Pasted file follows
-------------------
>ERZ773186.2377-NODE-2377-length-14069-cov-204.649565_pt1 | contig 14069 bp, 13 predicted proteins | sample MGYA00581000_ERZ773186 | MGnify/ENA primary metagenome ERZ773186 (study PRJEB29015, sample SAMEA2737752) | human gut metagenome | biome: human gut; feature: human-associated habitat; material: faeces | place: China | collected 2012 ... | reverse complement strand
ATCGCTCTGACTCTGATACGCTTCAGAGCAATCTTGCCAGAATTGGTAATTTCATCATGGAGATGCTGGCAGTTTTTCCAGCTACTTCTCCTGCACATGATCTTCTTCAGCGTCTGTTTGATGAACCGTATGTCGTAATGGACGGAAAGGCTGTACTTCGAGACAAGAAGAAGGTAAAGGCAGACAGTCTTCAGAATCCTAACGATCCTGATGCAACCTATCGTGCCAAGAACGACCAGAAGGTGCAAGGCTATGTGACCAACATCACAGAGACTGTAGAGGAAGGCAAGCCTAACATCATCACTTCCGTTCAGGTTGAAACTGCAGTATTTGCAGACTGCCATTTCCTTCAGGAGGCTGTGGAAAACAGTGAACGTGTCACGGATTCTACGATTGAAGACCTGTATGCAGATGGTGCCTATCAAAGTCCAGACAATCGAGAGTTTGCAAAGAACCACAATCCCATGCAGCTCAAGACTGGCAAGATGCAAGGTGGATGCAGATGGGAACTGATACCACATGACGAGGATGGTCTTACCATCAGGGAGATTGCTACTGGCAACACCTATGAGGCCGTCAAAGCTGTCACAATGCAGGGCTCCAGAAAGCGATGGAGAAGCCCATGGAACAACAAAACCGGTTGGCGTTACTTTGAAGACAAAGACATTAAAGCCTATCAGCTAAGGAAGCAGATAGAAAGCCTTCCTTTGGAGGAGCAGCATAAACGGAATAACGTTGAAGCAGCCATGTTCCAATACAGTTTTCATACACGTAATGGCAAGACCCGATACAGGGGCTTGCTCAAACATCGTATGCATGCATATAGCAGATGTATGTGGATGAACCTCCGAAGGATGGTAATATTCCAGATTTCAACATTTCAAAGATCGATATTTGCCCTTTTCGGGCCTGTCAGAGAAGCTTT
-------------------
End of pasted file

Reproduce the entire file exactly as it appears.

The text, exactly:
>ERZ773186.2377-NODE-2377-length-14069-cov-204.649565_pt1 | contig 14069 bp, 13 predicted proteins | sample MGYA00581000_ERZ773186 | MGnify/ENA primary metagenome ERZ773186 (study PRJEB29015, sample SAMEA2737752) | human gut metagenome | biome: human gut; feature: human-associated habitat; material: faeces | place: China | collected 2012 ... | reverse complement strand
ATCGCTCTGACTCTGATACGCTTCAGAGCAATCTTGCCAGAATTGGTAATTTCATCATGGAGATGCTGGCAGTTTTTCCAGCTACTTCTCCTGCACATGATCTTCTTCAGCGTCTGTTTGATGAACCGTATGTCGTAATGGACGGAAAGGCTGTACTTCGAGACAAGAAGAAGGTAAAGGCAGACAGTCTTCAGAATCCTAACGATCCTGATGCAACCTATCGTGCCAAGAACGACCAGAAGGTGCAAGGCTATGTGACCAACATCACAGAGACTGTAGAGGAAGGCAAGCCTAACATCATCACTTCCGTTCAGGTTGAAACTGCAGTATTTGCAGACTGCCATTTCCTTCAGGAGGCTGTGGAAAACAGTGAACGTGTCACGGATTCTACGATTGAAGACCTGTATGCAGATGGTGCCTATCAAAGTCCAGACAATCGAGAGTTTGCAAAGAACCACAATCCCATGCAGCTCAAGACTGGCAAGATGCAAGGTGGATGCAGATGGGAACTGATACCACATGACGAGGATGGTCTTACCATCAGGGAGATTGCTACTGGCAACACCTATGAGGCCGTCAAAGCTGTCACAATGCAGGGCTCCAGAAAGCGATGGAGAAGCCCATGGAACAACAAAACCGGTTGGCGTTACTTTGAAGACAAAGACATTAAAGCCTATCAGCTAAGGAAGCAGATAGAAAGCCTTCCTTTGGAGGAGCAGCATAAACGGAATAACGTTGAAGCAGCCATGTTCCAATACAGTTTTCATACACGTAATGGCAAGACCCGATACAGGGGCTTGCTCAAACATCGTATGCATGCATATAGCAGATGTATGTGGATGAACCTCCGAAGGATGGTAATATTCCAGATTTCAACATTTCAAAGATCGATATTTGCCCTTTTCGGGCCTGTCAGAGAAGCTTT